Answer is (B) NP-complete $\cap P = \phi$
Since, P $\neq$ NP, there is at least one problem in NP, which is harder than all P problems. Lets take the hardest such problem, say $X$. Since, P $\neq$ NP, $X \notin $ P .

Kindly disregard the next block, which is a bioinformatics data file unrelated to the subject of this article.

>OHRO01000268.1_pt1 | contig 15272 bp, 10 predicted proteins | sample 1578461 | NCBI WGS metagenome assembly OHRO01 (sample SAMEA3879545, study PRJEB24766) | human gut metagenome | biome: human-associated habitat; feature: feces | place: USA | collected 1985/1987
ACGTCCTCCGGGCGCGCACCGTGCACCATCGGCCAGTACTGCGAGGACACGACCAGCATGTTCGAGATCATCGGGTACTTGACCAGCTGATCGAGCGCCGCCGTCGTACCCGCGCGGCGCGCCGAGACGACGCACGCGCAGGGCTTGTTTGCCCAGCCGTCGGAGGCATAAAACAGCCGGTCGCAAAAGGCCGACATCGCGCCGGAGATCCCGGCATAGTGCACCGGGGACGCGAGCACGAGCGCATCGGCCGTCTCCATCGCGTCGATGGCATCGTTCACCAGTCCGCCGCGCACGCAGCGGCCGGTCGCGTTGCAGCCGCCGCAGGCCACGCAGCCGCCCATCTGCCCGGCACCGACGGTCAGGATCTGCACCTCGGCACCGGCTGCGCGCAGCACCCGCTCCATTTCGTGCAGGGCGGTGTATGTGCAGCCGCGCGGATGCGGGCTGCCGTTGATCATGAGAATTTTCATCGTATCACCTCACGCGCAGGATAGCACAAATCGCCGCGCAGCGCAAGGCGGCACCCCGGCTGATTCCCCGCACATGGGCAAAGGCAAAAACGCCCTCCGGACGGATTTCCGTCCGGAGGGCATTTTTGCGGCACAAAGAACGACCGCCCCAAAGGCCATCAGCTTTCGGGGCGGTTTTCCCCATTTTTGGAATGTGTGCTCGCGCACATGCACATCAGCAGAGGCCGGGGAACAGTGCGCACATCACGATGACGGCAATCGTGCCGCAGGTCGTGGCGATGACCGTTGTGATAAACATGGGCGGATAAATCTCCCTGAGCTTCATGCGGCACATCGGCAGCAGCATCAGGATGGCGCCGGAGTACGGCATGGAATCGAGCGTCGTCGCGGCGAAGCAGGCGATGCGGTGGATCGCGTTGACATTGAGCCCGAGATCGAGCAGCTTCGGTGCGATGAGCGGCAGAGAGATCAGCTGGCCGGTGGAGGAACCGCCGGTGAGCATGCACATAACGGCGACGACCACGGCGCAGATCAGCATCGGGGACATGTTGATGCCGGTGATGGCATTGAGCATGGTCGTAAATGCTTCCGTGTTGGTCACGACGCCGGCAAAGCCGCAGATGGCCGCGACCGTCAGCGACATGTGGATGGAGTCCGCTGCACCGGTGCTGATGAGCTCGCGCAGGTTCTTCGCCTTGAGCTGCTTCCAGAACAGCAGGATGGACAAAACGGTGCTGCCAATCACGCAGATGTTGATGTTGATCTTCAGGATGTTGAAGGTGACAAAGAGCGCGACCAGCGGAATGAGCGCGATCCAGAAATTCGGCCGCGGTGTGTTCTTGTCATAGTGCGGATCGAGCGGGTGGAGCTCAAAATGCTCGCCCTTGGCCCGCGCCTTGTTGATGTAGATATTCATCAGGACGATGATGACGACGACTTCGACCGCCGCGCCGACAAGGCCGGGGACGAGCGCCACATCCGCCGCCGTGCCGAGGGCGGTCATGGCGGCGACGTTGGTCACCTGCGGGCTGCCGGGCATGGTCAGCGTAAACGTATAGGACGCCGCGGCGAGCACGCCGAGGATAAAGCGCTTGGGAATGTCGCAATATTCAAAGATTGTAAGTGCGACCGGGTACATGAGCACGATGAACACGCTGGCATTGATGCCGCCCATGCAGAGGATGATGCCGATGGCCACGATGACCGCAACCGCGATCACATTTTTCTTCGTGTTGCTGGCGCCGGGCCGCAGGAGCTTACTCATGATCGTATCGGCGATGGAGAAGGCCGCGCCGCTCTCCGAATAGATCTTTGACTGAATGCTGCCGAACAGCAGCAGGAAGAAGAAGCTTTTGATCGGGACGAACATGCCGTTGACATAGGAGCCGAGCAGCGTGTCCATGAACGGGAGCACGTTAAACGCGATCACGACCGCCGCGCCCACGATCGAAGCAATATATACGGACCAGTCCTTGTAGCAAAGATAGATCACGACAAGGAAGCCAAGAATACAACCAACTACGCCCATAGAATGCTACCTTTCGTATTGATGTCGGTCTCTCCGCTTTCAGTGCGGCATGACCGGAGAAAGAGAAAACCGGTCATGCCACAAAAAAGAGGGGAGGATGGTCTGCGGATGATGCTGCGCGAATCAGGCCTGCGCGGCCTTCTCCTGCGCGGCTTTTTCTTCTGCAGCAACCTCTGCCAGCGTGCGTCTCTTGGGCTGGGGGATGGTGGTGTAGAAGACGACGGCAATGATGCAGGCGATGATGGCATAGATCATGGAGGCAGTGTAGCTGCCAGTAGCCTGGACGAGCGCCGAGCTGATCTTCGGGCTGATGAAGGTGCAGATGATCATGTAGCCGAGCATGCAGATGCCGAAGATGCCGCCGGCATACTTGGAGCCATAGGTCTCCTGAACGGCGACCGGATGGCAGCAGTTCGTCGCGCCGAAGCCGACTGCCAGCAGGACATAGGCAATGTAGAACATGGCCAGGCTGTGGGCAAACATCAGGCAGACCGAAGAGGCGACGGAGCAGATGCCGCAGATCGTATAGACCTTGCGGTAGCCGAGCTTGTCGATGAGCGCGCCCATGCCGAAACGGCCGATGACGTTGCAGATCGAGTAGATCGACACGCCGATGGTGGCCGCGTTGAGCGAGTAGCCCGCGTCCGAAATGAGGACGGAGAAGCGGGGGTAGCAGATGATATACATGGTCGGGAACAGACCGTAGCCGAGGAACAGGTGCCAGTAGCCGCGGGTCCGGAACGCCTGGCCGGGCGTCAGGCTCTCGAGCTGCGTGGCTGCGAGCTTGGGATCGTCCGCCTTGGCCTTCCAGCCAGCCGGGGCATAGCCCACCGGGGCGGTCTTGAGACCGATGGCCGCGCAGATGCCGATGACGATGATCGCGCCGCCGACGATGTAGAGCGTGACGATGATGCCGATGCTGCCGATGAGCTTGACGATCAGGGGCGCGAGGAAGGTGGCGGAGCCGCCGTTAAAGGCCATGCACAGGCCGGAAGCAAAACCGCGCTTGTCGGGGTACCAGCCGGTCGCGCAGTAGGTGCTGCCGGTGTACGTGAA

Now, by definition, NP-complete problems are the hardest problems in NP and so $X$ problem is in NP-complete. And being in NP, $X$ can be reduced to all problems in NP-complete, making any other NP-complete problem as hard as $X$. So, since $X \notin $P, none of the other NP-complete problems also cannot be in P.